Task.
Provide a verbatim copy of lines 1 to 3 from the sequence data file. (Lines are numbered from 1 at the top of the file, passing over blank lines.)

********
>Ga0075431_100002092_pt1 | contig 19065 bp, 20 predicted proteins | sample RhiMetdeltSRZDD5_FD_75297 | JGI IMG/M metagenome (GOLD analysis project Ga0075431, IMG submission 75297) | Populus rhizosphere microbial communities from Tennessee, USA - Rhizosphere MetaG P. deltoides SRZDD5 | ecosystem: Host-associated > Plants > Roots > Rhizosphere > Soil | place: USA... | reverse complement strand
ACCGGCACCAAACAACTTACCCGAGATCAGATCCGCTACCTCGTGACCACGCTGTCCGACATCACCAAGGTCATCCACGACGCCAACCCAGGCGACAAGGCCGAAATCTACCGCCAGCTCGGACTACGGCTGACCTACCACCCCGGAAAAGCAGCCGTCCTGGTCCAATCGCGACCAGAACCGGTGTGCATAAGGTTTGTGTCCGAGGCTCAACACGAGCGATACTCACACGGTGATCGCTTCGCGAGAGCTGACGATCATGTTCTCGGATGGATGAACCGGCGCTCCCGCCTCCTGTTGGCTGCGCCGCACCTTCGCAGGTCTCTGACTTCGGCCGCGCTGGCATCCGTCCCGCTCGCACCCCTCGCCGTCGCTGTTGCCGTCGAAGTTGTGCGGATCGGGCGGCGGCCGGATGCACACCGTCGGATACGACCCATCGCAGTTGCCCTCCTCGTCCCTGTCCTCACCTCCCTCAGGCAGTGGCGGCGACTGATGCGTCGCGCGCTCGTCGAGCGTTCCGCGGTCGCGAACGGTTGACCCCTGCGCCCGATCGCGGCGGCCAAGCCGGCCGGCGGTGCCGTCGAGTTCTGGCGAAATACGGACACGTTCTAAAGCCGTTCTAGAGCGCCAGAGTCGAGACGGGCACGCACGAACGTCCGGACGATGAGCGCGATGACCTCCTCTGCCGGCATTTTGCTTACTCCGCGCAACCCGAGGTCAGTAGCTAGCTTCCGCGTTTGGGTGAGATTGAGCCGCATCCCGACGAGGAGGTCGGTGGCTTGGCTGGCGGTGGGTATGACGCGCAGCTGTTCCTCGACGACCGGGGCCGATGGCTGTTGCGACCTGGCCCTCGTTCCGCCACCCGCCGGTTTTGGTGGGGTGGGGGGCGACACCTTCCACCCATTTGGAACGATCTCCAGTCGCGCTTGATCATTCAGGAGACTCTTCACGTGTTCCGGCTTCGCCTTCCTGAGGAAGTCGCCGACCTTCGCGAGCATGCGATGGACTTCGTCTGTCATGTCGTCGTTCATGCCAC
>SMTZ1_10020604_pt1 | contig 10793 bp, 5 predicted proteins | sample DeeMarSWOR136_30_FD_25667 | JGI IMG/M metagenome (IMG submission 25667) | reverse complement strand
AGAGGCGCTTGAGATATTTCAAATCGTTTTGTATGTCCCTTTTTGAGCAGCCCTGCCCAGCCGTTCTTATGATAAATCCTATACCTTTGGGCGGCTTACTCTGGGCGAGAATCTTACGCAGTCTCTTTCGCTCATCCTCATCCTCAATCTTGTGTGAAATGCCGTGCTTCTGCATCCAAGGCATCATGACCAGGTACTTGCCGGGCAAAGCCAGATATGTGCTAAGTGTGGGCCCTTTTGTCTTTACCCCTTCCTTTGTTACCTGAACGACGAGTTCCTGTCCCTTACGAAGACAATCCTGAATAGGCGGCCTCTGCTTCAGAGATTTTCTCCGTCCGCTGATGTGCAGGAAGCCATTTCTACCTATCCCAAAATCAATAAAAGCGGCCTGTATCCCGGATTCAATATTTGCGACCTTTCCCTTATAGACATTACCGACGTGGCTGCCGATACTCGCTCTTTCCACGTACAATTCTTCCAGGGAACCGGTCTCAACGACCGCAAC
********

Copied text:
>Ga0075431_100002092_pt1 | contig 19065 bp, 20 predicted proteins | sample RhiMetdeltSRZDD5_FD_75297 | JGI IMG/M metagenome (GOLD analysis project Ga0075431, IMG submission 75297) | Populus rhizosphere microbial communities from Tennessee, USA - Rhizosphere MetaG P. deltoides SRZDD5 | ecosystem: Host-associated > Plants > Roots > Rhizosphere > Soil | place: USA... | reverse complement strand
ACCGGCACCAAACAACTTACCCGAGATCAGATCCGCTACCTCGTGACCACGCTGTCCGACATCACCAAGGTCATCCACGACGCCAACCCAGGCGACAAGGCCGAAATCTACCGCCAGCTCGGACTACGGCTGACCTACCACCCCGGAAAAGCAGCCGTCCTGGTCCAATCGCGACCAGAACCGGTGTGCATAAGGTTTGTGTCCGAGGCTCAACACGAGCGATACTCACACGGTGATCGCTTCGCGAGAGCTGACGATCATGTTCTCGGATGGATGAACCGGCGCTCCCGCCTCCTGTTGGCTGCGCCGCACCTTCGCAGGTCTCTGACTTCGGCCGCGCTGGCATCCGTCCCGCTCGCACCCCTCGCCGTCGCTGTTGCCGTCGAAGTTGTGCGGATCGGGCGGCGGCCGGATGCACACCGTCGGATACGACCCATCGCAGTTGCCCTCCTCGTCCCTGTCCTCACCTCCCTCAGGCAGTGGCGGCGACTGATGCGTCGCGCGCTCGTCGAGCGTTCCGCGGTCGCGAACGGTTGACCCCTGCGCCCGATCGCGGCGGCCAAGCCGGCCGGCGGTGCCGTCGAGTTCTGGCGAAATACGGACACGTTCTAAAGCCGTTCTAGAGCGCCAGAGTCGAGACGGGCACGCACGAACGTCCGGACGATGAGCGCGATGACCTCCTCTGCCGGCATTTTGCTTACTCCGCGCAACCCGAGGTCAGTAGCTAGCTTCCGCGTTTGGGTGAGATTGAGCCGCATCCCGACGAGGAGGTCGGTGGCTTGGCTGGCGGTGGGTATGACGCGCAGCTGTTCCTCGACGACCGGGGCCGATGGCTGTTGCGACCTGGCCCTCGTTCCGCCACCCGCCGGTTTTGGTGGGGTGGGGGGCGACACCTTCCACCCATTTGGAACGATCTCCAGTCGCGCTTGATCATTCAGGAGACTCTTCACGTGTTCCGGCTTCGCCTTCCTGAGGAAGTCGCCGACCTTCGCGAGCATGCGATGGACTTCGTCTGTCATGTCGTCGTTCATGCCAC
>SMTZ1_10020604_pt1 | contig 10793 bp, 5 predicted proteins | sample DeeMarSWOR136_30_FD_25667 | JGI IMG/M metagenome (IMG submission 25667) | reverse complement strand